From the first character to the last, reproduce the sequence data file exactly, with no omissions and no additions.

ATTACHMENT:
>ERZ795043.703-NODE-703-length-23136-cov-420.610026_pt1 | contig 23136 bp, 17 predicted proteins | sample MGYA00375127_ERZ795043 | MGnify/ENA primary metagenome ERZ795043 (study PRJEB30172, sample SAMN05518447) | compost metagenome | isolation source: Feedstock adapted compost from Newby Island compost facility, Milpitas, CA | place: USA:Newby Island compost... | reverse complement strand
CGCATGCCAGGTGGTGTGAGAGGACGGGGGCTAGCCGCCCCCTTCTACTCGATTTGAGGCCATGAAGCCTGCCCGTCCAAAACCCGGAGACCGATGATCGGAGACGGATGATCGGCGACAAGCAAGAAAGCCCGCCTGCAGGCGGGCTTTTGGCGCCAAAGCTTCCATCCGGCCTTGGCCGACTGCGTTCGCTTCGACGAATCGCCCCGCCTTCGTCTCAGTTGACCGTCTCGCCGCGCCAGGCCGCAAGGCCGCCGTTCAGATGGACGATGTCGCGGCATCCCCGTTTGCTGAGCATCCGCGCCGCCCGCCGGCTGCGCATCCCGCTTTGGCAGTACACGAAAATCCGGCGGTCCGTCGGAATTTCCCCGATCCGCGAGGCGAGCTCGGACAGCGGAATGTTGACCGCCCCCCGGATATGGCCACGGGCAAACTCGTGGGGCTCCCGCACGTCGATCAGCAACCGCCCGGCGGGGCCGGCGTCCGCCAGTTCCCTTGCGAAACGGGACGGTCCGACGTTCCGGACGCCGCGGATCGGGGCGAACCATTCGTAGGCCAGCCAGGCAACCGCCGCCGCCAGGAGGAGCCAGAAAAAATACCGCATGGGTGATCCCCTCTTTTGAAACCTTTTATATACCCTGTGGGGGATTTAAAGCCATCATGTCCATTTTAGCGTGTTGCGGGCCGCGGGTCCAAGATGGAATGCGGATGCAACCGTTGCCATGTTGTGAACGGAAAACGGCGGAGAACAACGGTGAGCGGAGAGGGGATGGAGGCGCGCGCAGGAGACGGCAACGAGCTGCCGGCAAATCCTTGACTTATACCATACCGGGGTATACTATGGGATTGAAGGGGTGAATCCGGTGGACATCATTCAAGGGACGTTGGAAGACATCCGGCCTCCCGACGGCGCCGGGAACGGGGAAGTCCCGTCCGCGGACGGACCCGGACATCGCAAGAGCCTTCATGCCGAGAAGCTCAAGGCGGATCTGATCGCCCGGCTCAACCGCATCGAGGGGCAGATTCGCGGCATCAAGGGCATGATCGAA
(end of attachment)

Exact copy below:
>ERZ795043.703-NODE-703-length-23136-cov-420.610026_pt1 | contig 23136 bp, 17 predicted proteins | sample MGYA00375127_ERZ795043 | MGnify/ENA primary metagenome ERZ795043 (study PRJEB30172, sample SAMN05518447) | compost metagenome | isolation source: Feedstock adapted compost from Newby Island compost facility, Milpitas, CA | place: USA:Newby Island compost... | reverse complement strand
CGCATGCCAGGTGGTGTGAGAGGACGGGGGCTAGCCGCCCCCTTCTACTCGATTTGAGGCCATGAAGCCTGCCCGTCCAAAACCCGGAGACCGATGATCGGAGACGGATGATCGGCGACAAGCAAGAAAGCCCGCCTGCAGGCGGGCTTTTGGCGCCAAAGCTTCCATCCGGCCTTGGCCGACTGCGTTCGCTTCGACGAATCGCCCCGCCTTCGTCTCAGTTGACCGTCTCGCCGCGCCAGGCCGCAAGGCCGCCGTTCAGATGGACGATGTCGCGGCATCCCCGTTTGCTGAGCATCCGCGCCGCCCGCCGGCTGCGCATCCCGCTTTGGCAGTACACGAAAATCCGGCGGTCCGTCGGAATTTCCCCGATCCGCGAGGCGAGCTCGGACAGCGGAATGTTGACCGCCCCCCGGATATGGCCACGGGCAAACTCGTGGGGCTCCCGCACGTCGATCAGCAACCGCCCGGCGGGGCCGGCGTCCGCCAGTTCCCTTGCGAAACGGGACGGTCCGACGTTCCGGACGCCGCGGATCGGGGCGAACCATTCGTAGGCCAGCCAGGCAACCGCCGCCGCCAGGAGGAGCCAGAAAAAATACCGCATGGGTGATCCCCTCTTTTGAAACCTTTTATATACCCTGTGGGGGATTTAAAGCCATCATGTCCATTTTAGCGTGTTGCGGGCCGCGGGTCCAAGATGGAATGCGGATGCAACCGTTGCCATGTTGTGAACGGAAAACGGCGGAGAACAACGGTGAGCGGAGAGGGGATGGAGGCGCGCGCAGGAGACGGCAACGAGCTGCCGGCAAATCCTTGACTTATACCATACCGGGGTATACTATGGGATTGAAGGGGTGAATCCGGTGGACATCATTCAAGGGACGTTGGAAGACATCCGGCCTCCCGACGGCGCCGGGAACGGGGAAGTCCCGTCCGCGGACGGACCCGGACATCGCAAGAGCCTTCATGCCGAGAAGCTCAAGGCGGATCTGATCGCCCGGCTCAACCGCATCGAGGGGCAGATTCGCGGCATCAAGGGCATGATCGAA